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Bank Deposits

Volume 895: debated on Thursday 17 July 1975

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asked the Chancellor of the Exchequer what was the total of the current account balances with United Kingdom banks of the public sector on 31st December 1972, 1973 and 1974 and at the latest date for which figures are available; and why these balances are excluded from the domestic money supply as calculated under the M1 definition.

Public sector deposits with United Kingdom banks were:

£ million
31st December 1972625
31st December 1973725
31st December 1974656
21st May 19751,035
Separate figures have not hitherto been available for current accounts but it is assumed that the majority of these deposits were in such accounts.M1 is a measure of the private sector's holding of money essentially as a medium of exchange. When the monetary aggregates were defined it was considered that it would be less illuminating to aggregate this with comparable public sector deposits. The public sector can pool its cash resources more easily than the private sector and the central Government can create additional cash if necessary. This means that changes in the total of public sector deposits usually bear little relation to the size or frequency of public sector transactions.

asked the Chancellor of the Exchequer (1) what effect he estimates the increase in the gross liabilities of United Kingdom banks to non-residents from the sterling equivalent of £16,795,000,000 at the end of 1970 to £51,131,000,000 at the end of 1974 has had of an inflationary character on the domestic economy;(2) what are the reasons for the exclusion of non-resident deposits with United Kingdom banks from the money supply figures; if he will consider the practice in the United States of including nonresident deposits with American banks in the American money supply figures; and if he will make a statement.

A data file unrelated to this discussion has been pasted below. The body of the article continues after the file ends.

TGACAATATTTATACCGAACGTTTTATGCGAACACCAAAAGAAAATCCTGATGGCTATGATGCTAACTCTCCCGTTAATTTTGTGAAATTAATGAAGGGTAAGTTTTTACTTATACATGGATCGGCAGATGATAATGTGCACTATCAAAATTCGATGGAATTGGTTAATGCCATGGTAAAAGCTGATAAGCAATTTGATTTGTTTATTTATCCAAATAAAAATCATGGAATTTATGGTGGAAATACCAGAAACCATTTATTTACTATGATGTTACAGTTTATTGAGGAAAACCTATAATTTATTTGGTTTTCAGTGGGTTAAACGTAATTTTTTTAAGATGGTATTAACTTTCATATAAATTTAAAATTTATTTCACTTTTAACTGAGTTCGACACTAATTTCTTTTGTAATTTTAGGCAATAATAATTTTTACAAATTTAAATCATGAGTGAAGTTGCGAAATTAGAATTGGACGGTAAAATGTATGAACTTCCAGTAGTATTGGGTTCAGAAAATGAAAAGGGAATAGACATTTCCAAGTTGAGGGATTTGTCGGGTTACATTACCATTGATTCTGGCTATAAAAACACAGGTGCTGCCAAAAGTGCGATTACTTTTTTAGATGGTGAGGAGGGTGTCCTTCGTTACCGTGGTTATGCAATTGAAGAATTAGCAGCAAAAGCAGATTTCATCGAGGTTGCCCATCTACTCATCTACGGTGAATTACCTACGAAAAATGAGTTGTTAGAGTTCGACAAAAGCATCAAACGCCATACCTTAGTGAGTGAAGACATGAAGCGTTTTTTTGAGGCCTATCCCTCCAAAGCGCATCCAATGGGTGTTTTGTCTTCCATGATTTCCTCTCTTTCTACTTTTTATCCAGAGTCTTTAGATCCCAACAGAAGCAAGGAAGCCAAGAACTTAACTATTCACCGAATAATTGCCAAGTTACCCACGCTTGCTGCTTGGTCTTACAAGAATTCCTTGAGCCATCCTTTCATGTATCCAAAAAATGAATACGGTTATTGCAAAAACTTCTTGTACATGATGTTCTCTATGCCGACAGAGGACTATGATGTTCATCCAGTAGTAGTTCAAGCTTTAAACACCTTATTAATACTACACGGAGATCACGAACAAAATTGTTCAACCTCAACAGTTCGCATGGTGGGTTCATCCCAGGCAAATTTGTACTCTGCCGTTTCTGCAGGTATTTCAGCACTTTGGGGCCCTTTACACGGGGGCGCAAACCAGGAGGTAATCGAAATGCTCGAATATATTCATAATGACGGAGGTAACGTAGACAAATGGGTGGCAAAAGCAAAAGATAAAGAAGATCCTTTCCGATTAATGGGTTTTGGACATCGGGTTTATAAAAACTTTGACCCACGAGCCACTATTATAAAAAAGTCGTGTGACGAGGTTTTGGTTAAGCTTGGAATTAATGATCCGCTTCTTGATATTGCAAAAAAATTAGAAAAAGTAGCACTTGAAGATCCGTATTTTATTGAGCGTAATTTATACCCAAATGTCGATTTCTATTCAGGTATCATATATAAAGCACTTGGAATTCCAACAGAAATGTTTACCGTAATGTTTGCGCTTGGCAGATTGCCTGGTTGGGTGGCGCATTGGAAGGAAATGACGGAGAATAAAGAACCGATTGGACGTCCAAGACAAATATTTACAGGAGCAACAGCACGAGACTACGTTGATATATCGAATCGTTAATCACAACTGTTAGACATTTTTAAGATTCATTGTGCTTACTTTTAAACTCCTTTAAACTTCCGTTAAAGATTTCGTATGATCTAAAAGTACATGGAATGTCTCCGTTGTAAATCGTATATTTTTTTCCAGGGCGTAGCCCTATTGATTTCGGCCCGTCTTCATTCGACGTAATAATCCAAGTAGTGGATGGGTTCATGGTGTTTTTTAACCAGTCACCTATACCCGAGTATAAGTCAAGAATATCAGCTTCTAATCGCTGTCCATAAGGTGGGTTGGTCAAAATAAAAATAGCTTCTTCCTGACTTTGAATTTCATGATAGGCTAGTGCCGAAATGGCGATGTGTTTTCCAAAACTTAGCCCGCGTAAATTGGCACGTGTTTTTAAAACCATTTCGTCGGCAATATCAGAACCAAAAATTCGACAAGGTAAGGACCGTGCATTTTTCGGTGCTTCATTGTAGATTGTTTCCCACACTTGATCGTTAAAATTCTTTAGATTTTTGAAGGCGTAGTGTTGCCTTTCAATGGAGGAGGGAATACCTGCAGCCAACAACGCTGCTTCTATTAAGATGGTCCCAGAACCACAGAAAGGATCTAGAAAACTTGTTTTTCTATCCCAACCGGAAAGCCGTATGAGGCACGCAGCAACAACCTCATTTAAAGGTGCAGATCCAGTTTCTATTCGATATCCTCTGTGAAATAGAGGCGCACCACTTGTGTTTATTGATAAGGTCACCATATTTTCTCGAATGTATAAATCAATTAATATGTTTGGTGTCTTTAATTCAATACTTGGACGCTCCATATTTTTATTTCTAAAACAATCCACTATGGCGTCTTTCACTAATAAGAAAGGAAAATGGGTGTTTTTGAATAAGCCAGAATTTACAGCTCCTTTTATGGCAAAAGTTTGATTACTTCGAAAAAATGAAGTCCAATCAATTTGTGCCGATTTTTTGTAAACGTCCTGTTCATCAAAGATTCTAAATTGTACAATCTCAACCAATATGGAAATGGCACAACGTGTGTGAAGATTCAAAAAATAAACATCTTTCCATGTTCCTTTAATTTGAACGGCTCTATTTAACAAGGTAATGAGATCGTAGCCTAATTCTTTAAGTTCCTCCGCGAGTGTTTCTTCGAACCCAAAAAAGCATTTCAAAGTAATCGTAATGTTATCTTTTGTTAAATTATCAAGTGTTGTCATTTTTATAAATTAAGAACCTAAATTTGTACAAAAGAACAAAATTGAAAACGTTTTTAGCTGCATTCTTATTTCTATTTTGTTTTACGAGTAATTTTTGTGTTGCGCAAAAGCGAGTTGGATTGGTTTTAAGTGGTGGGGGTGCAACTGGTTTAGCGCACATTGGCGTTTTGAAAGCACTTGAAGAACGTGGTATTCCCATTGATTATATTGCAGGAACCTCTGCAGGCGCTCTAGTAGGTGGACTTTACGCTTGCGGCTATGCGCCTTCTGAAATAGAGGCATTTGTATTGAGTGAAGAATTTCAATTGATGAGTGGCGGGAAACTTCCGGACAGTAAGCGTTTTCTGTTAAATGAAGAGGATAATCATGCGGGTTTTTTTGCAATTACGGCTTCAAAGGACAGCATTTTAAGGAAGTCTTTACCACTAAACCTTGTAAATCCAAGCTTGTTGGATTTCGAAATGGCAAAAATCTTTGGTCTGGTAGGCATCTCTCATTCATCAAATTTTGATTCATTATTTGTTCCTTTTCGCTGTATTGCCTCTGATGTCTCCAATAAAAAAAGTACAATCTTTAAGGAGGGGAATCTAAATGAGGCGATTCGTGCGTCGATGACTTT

The great majority of non-resident deposits are acquired by United Kingdom banks in the course of their operations in the Euro markets: the increase in deposits referred to was largely matched by an increase in advances to non-residents of over £30,000 million in the same period. This activity only affects the United Kingdom economy directly to the extent of the net balance between banks' non-resident deposits and assets, and to the extent that it constitutes a source of invisible earnings. The former is small in relation to the changes in the domestic monetary aggregates in the period, and it is therefore not possible to distinguish its effects on the economy.In the case of the United Kingdom the inclusion of banks' gross liabilities to non-residents in the monetary aggregates would virtually remove their value as indicators of domestic monetary conditions since the vast majority of such holdings are not held to finance business in this country. Changes in net liabilities to non-residents are, however, one component of the difference between domestic credit expension and the change in the money supply (M3).